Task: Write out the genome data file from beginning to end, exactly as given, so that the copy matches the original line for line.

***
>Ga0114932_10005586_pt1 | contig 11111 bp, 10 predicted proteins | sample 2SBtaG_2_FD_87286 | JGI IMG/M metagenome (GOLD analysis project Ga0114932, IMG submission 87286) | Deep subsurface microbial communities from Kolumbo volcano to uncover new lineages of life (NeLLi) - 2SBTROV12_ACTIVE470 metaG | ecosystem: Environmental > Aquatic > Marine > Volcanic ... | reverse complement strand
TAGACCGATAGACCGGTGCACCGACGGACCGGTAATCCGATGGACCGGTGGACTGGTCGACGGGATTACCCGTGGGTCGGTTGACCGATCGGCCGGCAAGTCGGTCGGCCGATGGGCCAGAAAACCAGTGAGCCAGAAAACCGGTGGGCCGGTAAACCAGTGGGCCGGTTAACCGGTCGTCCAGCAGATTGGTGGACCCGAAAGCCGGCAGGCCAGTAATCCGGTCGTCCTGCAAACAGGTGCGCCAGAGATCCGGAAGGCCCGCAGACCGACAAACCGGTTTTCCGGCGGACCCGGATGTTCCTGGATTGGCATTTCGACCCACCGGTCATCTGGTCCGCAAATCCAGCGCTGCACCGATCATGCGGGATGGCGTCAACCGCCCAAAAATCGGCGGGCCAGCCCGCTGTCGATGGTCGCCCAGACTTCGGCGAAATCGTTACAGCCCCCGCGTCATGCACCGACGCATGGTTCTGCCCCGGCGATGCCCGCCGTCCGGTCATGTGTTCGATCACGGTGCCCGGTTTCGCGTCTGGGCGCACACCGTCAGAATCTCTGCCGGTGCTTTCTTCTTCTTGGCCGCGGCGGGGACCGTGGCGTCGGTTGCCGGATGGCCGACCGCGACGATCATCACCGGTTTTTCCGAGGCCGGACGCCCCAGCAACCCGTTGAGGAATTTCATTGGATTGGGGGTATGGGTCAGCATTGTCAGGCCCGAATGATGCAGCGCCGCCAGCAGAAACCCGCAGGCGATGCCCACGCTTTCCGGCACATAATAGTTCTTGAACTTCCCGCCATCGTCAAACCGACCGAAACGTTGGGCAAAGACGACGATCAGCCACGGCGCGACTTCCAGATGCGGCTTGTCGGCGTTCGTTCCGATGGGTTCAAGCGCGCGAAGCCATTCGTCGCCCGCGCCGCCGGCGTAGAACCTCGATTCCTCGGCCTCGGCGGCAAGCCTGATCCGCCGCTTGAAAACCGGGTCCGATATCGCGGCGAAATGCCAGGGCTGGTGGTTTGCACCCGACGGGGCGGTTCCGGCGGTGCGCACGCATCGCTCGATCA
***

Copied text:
>Ga0114932_10005586_pt1 | contig 11111 bp, 10 predicted proteins | sample 2SBtaG_2_FD_87286 | JGI IMG/M metagenome (GOLD analysis project Ga0114932, IMG submission 87286) | Deep subsurface microbial communities from Kolumbo volcano to uncover new lineages of life (NeLLi) - 2SBTROV12_ACTIVE470 metaG | ecosystem: Environmental > Aquatic > Marine > Volcanic ... | reverse complement strand
TAGACCGATAGACCGGTGCACCGACGGACCGGTAATCCGATGGACCGGTGGACTGGTCGACGGGATTACCCGTGGGTCGGTTGACCGATCGGCCGGCAAGTCGGTCGGCCGATGGGCCAGAAAACCAGTGAGCCAGAAAACCGGTGGGCCGGTAAACCAGTGGGCCGGTTAACCGGTCGTCCAGCAGATTGGTGGACCCGAAAGCCGGCAGGCCAGTAATCCGGTCGTCCTGCAAACAGGTGCGCCAGAGATCCGGAAGGCCCGCAGACCGACAAACCGGTTTTCCGGCGGACCCGGATGTTCCTGGATTGGCATTTCGACCCACCGGTCATCTGGTCCGCAAATCCAGCGCTGCACCGATCATGCGGGATGGCGTCAACCGCCCAAAAATCGGCGGGCCAGCCCGCTGTCGATGGTCGCCCAGACTTCGGCGAAATCGTTACAGCCCCCGCGTCATGCACCGACGCATGGTTCTGCCCCGGCGATGCCCGCCGTCCGGTCATGTGTTCGATCACGGTGCCCGGTTTCGCGTCTGGGCGCACACCGTCAGAATCTCTGCCGGTGCTTTCTTCTTCTTGGCCGCGGCGGGGACCGTGGCGTCGGTTGCCGGATGGCCGACCGCGACGATCATCACCGGTTTTTCCGAGGCCGGACGCCCCAGCAACCCGTTGAGGAATTTCATTGGATTGGGGGTATGGGTCAGCATTGTCAGGCCCGAATGATGCAGCGCCGCCAGCAGAAACCCGCAGGCGATGCCCACGCTTTCCGGCACATAATAGTTCTTGAACTTCCCGCCATCGTCAAACCGACCGAAACGTTGGGCAAAGACGACGATCAGCCACGGCGCGACTTCCAGATGCGGCTTGTCGGCGTTCGTTCCGATGGGTTCAAGCGCGCGAAGCCATTCGTCGCCCGCGCCGCCGGCGTAGAACCTCGATTCCTCGGCCTCGGCGGCAAGCCTGATCCGCCGCTTGAAAACCGGGTCCGATATCGCGGCGAAATGCCAGGGCTGGTGGTTTGCACCCGACGGGGCGGTTCCGGCGGTGCGCACGCATCGCTCGATCA